The famous conqueror from the European continent came ashore with thousands of men, ready to set up a new kingdom in England. The Britons had resisted the amphibious invasion from the moment his forces landed, but he was able to push forward. In a large winter battle, the Britons' large army attacked the invaders but was eventually routed, and the conqueror was able to set up a new kingdom. Over 1,100 years before William the Conqueror became the king of England after the Battle of Hastings, Julius Caesar came, saw, and conquered part of "Britannia", setting up a Roman province with a puppet king in 54 BC. In the new province, the Romans eventually constructed a military outpost overlooking a bridge across the River Thames. The new outpost was named Londinium, and it covered just over two dozen acres.
For most of the past 1,000 years, London has been the most dominant city in the world, ruling over so much land that it was said the sun never set on the British Empire. With the possible exception of Rome, no city has ever been more important or influential than London in human history. Thus it was only fitting that it was the Romans who established London as a prominent city. Londinium was initially little more than a small military outpost near the northern boundary of the Roman province of Britannia, but its access to the River Thames and the North Sea made it a valuable location for a port. During the middle of the first century AD, the Romans conducted another invasion of the British Isles, after which Londinium began to grow rapidly. As the Romans stationed legions there to defend against the Britons, Londinium became a thriving international port, allowing trade with Rome and other cities across the empire.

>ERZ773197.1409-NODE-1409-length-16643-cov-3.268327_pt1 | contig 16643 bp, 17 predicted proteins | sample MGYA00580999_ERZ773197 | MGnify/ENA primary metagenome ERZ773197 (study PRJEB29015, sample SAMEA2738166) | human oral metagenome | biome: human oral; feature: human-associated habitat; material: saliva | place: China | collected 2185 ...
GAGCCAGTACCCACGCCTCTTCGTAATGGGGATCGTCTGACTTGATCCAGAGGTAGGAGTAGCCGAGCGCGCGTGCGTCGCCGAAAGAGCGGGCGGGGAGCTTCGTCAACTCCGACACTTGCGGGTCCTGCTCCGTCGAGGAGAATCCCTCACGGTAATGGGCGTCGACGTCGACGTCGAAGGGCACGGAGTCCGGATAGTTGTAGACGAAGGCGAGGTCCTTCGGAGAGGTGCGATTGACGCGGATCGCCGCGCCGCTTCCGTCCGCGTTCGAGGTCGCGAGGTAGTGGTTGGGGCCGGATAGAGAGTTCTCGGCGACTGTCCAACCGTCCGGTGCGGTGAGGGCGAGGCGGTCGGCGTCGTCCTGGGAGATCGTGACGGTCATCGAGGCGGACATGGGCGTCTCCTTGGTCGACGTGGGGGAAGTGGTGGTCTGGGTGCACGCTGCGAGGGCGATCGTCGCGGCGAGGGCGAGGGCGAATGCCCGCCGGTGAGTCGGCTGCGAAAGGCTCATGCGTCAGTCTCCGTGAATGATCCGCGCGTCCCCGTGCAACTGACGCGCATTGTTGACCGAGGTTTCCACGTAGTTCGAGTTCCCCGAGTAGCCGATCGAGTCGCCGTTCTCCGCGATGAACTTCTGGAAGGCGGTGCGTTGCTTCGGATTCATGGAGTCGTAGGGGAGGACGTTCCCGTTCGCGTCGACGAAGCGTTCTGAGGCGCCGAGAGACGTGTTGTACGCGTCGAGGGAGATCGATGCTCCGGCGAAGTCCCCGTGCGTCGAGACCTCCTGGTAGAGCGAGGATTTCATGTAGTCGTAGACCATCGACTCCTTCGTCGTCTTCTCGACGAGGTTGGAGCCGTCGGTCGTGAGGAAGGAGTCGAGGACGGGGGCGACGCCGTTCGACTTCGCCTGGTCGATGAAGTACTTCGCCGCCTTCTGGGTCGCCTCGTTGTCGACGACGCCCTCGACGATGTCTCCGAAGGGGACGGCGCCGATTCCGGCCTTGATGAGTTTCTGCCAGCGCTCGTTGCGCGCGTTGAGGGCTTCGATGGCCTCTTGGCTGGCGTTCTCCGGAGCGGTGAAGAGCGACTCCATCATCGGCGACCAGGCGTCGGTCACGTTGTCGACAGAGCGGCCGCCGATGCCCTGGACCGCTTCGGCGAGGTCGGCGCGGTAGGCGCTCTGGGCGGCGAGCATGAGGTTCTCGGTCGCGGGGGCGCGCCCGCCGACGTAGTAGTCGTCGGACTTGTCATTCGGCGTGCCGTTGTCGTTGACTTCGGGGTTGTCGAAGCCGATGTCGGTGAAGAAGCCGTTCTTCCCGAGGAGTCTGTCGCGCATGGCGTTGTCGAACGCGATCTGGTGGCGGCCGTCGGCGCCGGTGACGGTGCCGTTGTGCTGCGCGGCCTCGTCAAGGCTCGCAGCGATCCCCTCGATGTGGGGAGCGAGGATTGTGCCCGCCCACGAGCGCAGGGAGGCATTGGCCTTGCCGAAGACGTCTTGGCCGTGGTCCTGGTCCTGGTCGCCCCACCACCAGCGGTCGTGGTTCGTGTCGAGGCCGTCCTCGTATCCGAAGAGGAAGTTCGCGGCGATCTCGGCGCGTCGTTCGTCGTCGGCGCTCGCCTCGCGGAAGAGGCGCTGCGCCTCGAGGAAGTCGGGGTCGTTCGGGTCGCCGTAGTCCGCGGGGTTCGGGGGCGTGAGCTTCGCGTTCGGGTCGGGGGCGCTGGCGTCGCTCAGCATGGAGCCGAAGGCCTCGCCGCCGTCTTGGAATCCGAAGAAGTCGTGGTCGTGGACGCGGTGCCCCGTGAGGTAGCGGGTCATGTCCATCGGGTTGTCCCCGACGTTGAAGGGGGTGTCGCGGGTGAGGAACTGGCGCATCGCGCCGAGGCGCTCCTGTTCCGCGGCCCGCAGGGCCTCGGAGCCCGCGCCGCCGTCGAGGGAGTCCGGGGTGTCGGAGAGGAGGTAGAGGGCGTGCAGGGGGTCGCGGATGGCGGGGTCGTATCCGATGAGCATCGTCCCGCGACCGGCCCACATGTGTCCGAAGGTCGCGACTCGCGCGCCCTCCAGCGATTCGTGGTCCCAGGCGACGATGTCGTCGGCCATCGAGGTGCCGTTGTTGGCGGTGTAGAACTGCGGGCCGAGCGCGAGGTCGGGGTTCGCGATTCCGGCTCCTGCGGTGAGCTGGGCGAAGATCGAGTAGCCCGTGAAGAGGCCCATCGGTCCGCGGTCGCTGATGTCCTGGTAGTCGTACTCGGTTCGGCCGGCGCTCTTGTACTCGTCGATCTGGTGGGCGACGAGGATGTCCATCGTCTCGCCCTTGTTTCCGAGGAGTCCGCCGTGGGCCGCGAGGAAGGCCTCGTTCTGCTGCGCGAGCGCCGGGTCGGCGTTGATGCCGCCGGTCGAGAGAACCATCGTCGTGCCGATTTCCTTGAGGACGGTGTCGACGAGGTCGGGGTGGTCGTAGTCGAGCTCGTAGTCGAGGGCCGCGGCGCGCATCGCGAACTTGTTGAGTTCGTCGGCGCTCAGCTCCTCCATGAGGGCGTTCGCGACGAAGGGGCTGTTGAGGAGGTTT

©2012 Charles River Editors (P)2015 Charles River Editors
Good information, but too short and nothing but dry statistics. Guess I wasn't expecting a college research paper, but that's what I feel I got.
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